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Thus Cornelius and his friends were initiated into the Christian religion, as was related above; and Peter abode with them awhile at Cæsarea, to confirm them in the faith they had embraced. But, in the mean time, the apostles and other brethren who were in Judea, heard, in the general, that the uncircumcised Gentiles also had received the word of God, and had been baptized, which very much alarmed them, as they were not informed in all the particular circumstances attending that affair. The apostle Peter, therefore, found it necessary to defend himself in a set speech, in which he related the circumstances of the vision, of the message sent by Cornelius, of the visit which he paid in consequence of that message, and especially of the descent of the Holy Spirit, which preceded the baptism of the Gentile converts. And when they heard these things, they acquiesced in them with pleasure, and glorified God for so wonderful a mauifestation of his rich grace, saying, God hath then given to the poor Gentiles also repentance unto life; and has not only made them the overtures of it, but has graciously wrought it in some of their hearts.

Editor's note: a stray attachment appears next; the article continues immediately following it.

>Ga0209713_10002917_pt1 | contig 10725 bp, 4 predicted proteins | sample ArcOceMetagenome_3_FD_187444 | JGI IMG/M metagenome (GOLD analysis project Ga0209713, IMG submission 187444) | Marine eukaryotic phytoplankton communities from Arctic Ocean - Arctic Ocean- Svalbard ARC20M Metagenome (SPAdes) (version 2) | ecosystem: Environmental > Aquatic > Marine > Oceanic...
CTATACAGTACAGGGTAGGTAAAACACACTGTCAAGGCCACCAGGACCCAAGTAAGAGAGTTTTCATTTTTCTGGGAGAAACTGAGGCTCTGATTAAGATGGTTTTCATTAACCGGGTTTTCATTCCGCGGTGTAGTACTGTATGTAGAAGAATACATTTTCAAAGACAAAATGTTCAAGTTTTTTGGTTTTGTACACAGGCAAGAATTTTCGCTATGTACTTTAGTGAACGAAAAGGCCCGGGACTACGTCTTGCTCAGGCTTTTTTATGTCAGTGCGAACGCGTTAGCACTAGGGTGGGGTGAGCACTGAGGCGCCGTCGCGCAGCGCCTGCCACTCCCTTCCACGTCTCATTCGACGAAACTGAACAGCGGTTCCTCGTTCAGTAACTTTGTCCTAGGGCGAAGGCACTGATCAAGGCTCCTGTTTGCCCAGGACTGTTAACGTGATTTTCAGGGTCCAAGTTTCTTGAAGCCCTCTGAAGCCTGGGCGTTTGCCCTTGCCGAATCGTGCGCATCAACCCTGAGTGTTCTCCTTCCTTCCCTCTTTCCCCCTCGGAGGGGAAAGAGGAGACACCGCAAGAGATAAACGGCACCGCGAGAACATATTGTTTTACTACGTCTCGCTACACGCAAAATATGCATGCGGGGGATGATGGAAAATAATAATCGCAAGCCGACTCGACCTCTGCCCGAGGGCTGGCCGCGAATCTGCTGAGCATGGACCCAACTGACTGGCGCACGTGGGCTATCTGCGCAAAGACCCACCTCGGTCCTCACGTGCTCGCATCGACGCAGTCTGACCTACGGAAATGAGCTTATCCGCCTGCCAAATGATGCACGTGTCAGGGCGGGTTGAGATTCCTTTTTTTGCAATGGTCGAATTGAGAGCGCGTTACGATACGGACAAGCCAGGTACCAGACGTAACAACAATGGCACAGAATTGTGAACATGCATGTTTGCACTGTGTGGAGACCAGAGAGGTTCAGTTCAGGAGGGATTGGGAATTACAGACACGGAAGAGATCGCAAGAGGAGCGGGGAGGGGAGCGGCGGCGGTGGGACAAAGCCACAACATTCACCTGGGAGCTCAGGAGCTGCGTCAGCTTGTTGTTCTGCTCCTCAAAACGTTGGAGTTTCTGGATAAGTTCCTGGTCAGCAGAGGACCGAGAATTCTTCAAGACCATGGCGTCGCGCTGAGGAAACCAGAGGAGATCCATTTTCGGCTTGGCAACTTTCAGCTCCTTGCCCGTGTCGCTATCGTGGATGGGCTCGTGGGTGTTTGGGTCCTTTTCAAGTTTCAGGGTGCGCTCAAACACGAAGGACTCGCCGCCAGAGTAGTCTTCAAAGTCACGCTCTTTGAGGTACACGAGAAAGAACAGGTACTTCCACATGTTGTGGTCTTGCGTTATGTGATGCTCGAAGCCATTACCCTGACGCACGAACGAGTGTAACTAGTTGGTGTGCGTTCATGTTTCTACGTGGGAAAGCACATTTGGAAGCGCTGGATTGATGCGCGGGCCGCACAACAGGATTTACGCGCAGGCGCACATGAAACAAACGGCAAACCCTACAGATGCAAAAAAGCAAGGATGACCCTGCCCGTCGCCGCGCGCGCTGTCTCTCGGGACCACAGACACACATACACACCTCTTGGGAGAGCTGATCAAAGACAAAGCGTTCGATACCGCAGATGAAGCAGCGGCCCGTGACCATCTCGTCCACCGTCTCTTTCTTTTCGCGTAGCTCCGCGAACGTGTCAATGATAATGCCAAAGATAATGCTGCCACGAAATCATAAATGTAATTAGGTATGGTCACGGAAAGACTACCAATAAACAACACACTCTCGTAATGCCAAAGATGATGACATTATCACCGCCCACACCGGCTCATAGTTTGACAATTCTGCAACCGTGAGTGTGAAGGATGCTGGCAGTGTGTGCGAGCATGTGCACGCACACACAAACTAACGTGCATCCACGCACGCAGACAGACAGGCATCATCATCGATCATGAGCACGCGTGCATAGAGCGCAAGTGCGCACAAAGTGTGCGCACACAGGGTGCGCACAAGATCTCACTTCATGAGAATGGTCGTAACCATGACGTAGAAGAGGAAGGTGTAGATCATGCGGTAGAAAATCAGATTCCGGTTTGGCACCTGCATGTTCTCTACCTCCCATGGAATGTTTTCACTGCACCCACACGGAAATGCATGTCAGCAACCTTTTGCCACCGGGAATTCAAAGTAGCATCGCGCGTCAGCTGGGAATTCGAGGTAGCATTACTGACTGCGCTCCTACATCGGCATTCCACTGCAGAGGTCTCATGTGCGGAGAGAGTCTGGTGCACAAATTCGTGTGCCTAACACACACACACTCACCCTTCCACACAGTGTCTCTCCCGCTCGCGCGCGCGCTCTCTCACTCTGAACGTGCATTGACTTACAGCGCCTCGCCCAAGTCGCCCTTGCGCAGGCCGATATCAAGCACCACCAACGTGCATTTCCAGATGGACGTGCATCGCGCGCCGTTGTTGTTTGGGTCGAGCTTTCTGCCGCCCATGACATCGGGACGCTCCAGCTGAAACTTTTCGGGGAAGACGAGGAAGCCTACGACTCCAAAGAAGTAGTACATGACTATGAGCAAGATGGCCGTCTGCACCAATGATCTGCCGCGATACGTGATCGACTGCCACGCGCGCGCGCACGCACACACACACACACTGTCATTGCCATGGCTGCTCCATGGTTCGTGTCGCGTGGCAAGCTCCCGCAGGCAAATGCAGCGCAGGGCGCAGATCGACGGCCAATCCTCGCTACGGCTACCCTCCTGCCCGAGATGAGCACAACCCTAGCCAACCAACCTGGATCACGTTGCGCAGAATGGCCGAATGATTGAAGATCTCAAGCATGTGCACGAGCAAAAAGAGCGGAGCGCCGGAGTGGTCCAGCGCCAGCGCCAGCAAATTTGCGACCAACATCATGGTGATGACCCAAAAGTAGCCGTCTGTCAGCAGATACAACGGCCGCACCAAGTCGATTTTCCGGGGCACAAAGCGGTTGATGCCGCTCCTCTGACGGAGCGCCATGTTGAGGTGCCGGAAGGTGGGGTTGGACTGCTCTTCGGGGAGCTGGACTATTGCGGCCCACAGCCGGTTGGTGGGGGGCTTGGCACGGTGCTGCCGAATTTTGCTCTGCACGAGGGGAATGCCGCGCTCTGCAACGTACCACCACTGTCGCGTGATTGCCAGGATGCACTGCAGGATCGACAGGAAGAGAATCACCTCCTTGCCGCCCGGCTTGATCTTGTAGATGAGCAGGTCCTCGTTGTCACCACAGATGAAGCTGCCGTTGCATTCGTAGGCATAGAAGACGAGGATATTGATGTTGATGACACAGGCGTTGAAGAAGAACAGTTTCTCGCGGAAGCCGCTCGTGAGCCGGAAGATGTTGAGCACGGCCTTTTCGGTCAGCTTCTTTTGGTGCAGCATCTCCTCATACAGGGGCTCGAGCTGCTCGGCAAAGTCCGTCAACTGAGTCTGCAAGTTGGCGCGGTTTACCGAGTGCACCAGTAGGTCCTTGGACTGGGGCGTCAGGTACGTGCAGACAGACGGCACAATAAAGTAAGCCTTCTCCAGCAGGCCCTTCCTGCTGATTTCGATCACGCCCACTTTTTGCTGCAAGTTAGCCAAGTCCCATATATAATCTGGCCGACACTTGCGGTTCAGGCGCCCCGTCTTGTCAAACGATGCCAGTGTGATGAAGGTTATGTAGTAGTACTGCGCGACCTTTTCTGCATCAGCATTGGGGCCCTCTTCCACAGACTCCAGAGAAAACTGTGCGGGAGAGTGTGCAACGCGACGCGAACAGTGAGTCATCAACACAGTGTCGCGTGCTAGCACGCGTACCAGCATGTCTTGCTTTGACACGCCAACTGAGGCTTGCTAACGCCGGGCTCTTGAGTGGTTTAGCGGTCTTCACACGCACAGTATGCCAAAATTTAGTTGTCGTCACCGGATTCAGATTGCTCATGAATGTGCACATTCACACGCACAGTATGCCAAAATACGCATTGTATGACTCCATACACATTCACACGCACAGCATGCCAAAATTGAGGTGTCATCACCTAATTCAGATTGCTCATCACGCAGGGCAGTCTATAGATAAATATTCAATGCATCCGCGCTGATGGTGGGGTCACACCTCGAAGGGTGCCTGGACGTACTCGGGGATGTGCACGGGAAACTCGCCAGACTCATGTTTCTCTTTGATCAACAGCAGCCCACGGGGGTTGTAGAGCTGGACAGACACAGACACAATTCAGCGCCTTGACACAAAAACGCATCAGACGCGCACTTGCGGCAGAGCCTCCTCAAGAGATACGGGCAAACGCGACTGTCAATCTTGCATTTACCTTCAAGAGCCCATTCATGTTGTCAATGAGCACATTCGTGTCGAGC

It is now proper to mention some other circumstances relating to the church elsewhere. We observe, therefore, that, during the transactions which have been before related, they who were dispersed from Jerusalem by the persecution which arose about Stephen, after they had gone through Judea and Samaria, travelled as far as Phoenicia, and Cyprus, and Antioch, preaching the word of the gospel to none but the Jews, not being at all apprehensive that the Gentiles were to share the blessings of it. But some of them who bore a part in this work were men that were natives of the island of Cyprus, and of the province of Cyrene in Africa, who, having heard the story of Peter's receiving Cornelius, though a Gentile, into the communion of the church, took occasion from thence to imitate his example; and, having entered into Antioch, spake freely to the Greeks as well as to the Jews, preaching the gospel of the Lord Jesus to them, and inviting them to accept of its invaluable privileges. And the hand of the Lord was remarkably with them in this pious labour; and a great number of the Gentiles were so effectually convinced and wrought upon by their discourses and miracles, that they believed and turned unto the Lord Jesus, consecrating themselves to the service of God through him, with the most humble dependance on his blood and grace. When this pleasing information was received at Jerusalem, the church in that city sent forth Barnabas, a man of most exemplary character, amiable temper, and steady faith, to visit the brethren at Antioch, and strengthen their hands in the work of the Lord. His labours were eminently successful; as not only those were confirmed in their faith who had been already converted to the knowledge of God, but many others were made partakers of divine grace, and added by baptism to the church. Finding the work increasing upon his hands, he went to Tarsus in pursuit of Saul, with whom, as we have observed, he had been previously acquainted, and introduced him among the brethren at Antioch as one who was likely to be eminently useful in that city. And it came to pass that they continued there, and assembled at proper times in the church for a whole year, and taught considerable numbers of people. And the disciples were, as some suppose, by divine appointment, first named Christians at Antioch; a title that was reaily an honourto them, and was very well adapted to signify their relation to Christ as their common Lord, and their expectatious from him as their Saviour.